Edging forward: How the UN’s language on drugs has advanced since 1990
An update to this paper is available here.
By Jamie Bridge (IDPC), Christopher Hallam (IDPC), Marie Nougier (IDPC), Miguel Herrero Cangas (IDPC), Martin Jelsma (TNI), Tom Blickman (TNI) & David Bewley-Taylor (GDPO)
Diplomatic processes at the United Nations are notoriously slow and difficult, perhaps increasingly so in a modern world of multi-polar geopolitics and tensions. This is certainly no different for the highly charged and provocative issue of international drug control. After the latest high-level UN meeting on drug control – the UN General Assembly Special Session (UNGASS) on the ‘world drug problem’ in New York in April 2016 – many stakeholders came away with mixed feelings at best. Despite acknowledgements of the progress made in certain areas of the debate, and the rich content of some of the country and civil society statements, the UNGASS failed to deliver the ‘wide-ranging and open debate that considers all options’ that had been called for by the UN Secretary-General at the time, Ban Ki-Moon.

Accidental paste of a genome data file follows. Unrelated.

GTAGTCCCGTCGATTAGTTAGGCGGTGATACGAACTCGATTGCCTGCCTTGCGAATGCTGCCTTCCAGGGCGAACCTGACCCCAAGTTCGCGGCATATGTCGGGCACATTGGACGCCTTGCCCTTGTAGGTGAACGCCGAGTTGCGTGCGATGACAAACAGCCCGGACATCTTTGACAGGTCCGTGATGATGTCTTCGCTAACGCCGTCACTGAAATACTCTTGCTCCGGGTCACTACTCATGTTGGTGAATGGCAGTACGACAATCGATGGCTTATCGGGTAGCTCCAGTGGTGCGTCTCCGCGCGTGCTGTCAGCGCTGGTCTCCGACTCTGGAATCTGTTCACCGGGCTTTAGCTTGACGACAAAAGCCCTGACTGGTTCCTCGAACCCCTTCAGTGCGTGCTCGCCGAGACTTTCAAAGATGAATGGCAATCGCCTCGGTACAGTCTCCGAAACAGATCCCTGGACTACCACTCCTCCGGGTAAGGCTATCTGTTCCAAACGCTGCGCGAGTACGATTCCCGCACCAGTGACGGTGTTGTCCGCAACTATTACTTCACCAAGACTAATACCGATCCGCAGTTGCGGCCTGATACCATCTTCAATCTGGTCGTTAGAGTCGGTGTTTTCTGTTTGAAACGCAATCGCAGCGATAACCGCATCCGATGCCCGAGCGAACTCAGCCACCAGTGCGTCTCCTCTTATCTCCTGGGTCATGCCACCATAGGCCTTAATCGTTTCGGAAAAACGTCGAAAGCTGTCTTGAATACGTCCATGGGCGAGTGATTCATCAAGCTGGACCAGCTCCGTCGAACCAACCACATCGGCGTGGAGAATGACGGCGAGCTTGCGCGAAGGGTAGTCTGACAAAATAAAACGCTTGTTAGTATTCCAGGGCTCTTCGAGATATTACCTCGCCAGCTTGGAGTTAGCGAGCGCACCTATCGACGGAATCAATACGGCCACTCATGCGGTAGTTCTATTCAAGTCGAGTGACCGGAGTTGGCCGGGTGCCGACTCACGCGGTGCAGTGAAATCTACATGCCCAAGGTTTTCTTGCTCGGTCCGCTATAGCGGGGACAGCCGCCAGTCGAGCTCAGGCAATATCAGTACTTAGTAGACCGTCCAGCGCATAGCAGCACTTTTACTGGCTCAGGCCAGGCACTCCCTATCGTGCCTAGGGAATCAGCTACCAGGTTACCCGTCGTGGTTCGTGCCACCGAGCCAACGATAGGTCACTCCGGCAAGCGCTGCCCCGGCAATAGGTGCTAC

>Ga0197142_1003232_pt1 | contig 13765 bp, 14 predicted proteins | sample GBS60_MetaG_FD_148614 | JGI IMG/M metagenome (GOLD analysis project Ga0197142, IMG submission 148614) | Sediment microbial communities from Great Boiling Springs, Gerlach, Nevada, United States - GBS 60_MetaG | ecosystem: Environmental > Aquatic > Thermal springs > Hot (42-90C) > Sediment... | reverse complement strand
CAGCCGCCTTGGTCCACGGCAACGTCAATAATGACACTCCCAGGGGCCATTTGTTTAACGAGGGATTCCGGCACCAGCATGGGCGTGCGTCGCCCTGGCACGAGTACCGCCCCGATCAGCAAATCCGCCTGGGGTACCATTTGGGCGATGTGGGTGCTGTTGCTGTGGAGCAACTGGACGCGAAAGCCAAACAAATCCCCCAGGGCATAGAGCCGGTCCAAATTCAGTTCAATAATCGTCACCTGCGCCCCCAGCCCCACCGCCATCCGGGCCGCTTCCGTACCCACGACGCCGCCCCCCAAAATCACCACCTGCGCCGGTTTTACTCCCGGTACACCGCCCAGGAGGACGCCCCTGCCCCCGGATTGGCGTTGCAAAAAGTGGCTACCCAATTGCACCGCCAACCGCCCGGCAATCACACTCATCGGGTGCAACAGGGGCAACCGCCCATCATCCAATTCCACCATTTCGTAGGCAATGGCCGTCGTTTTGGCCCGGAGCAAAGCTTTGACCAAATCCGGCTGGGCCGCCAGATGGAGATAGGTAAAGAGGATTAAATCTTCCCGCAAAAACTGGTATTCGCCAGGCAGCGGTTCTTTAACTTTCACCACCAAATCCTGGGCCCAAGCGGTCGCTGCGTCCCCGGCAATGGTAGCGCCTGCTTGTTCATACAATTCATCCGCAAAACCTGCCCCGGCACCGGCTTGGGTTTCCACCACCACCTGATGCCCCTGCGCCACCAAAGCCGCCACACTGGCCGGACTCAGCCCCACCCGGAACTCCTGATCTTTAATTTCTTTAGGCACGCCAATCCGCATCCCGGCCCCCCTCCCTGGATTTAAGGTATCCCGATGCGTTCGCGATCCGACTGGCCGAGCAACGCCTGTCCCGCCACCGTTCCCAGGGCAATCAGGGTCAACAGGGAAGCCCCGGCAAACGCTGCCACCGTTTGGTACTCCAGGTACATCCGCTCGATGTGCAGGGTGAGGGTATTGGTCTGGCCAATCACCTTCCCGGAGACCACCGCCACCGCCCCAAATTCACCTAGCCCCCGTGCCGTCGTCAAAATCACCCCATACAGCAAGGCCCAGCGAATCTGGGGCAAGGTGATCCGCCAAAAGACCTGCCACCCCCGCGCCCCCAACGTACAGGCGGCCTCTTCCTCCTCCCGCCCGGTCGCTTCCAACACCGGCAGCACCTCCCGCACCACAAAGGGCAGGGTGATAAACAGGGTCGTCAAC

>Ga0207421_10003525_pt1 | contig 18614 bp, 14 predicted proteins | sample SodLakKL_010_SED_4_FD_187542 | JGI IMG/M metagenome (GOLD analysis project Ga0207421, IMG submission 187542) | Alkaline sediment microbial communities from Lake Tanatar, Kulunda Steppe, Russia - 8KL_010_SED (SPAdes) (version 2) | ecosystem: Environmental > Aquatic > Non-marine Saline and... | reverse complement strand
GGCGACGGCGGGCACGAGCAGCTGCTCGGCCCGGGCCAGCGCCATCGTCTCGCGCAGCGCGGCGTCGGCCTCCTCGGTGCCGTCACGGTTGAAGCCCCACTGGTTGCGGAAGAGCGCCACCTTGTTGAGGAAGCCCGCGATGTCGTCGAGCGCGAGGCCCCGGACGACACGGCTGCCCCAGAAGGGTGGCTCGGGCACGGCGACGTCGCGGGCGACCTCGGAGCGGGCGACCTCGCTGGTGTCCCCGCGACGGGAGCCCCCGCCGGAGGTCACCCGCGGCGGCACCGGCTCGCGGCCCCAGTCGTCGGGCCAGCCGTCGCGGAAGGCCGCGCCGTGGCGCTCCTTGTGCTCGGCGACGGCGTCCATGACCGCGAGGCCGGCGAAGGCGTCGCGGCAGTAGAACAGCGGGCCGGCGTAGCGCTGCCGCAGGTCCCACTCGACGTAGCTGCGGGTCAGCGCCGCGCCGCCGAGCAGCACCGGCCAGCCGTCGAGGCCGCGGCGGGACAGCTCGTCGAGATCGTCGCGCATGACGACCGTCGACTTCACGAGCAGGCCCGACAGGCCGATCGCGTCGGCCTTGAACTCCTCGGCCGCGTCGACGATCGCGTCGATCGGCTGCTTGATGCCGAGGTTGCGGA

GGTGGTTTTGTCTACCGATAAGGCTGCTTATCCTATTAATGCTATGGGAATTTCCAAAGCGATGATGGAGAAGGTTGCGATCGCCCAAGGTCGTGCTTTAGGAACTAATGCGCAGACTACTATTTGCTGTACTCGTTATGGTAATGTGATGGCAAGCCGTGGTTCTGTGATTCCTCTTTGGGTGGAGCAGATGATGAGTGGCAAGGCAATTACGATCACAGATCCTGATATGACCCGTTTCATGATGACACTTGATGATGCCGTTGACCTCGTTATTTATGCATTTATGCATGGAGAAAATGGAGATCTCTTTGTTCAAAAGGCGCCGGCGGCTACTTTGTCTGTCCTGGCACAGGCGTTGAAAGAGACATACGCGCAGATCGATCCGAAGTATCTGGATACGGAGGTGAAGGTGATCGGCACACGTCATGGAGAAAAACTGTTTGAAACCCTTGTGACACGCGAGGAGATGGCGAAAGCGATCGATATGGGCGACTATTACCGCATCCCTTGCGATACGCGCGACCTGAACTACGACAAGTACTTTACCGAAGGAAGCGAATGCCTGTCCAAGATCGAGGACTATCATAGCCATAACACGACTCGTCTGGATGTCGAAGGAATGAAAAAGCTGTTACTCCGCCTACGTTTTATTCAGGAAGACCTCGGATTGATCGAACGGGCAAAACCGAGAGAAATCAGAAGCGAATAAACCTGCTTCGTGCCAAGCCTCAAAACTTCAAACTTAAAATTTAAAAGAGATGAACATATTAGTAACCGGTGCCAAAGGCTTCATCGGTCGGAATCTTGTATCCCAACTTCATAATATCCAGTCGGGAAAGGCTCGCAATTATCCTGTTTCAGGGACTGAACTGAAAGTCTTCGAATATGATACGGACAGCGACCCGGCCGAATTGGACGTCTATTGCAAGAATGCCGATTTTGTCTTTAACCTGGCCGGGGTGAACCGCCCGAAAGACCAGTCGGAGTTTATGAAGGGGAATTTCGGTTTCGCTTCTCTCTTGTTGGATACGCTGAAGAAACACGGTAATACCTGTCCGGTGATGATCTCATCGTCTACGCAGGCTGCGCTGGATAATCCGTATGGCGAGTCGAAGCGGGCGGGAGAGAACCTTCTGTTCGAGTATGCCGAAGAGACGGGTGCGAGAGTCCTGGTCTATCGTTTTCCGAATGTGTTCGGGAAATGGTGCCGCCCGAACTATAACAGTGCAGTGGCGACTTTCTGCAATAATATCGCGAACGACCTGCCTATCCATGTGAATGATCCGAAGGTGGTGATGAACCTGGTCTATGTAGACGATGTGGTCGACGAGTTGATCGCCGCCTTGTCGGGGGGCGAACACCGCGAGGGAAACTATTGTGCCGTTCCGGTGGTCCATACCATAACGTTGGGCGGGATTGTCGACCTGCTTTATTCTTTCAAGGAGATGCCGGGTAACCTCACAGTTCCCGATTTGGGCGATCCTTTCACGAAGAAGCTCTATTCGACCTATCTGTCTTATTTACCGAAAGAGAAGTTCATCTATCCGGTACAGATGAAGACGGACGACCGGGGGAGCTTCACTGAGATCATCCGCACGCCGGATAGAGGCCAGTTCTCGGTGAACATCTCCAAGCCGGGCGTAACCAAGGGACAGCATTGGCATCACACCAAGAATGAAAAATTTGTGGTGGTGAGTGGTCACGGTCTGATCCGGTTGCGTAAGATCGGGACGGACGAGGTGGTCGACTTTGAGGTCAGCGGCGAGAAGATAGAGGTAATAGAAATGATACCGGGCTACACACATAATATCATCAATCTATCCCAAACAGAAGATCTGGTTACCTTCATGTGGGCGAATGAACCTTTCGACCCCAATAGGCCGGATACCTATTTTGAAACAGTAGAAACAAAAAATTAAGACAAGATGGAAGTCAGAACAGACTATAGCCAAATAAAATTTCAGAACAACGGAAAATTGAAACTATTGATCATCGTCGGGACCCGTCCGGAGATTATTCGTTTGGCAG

In order to help digest and contextualise the UNGASS Outcome Document, it is useful to take a broader look at how the agreed UN language on drug control has evolved and developed over the last quarter of a century. To this end, this IDPC briefing paper explores a selection of key themes by analysing the consensus-based language agreed by UN member states. The briefing studies the evolution in agreed language on: the success/failure of drug control, harm reduction, human rights, development, civil society engagement, criminal justice responses and fexibilities in the conventions, access to controlled medicines and UN system-wide coherence.
This briefing paper was launched in September at the UN in Vienna at the occasion of a round of CND Intersessional Meetings on the Post-UNGASS process. For more information, click here.
- Transnational Institute (TNI)
- Tom Blickman
- Martin Jelsma
- Marie Nougier
- Jamie Bridge
- International Drug Policy Consortium (IDPC)
- Global Drug Policy Observatory (GDPO)
- Dave Bewley-Taylor
- Christopher Hallam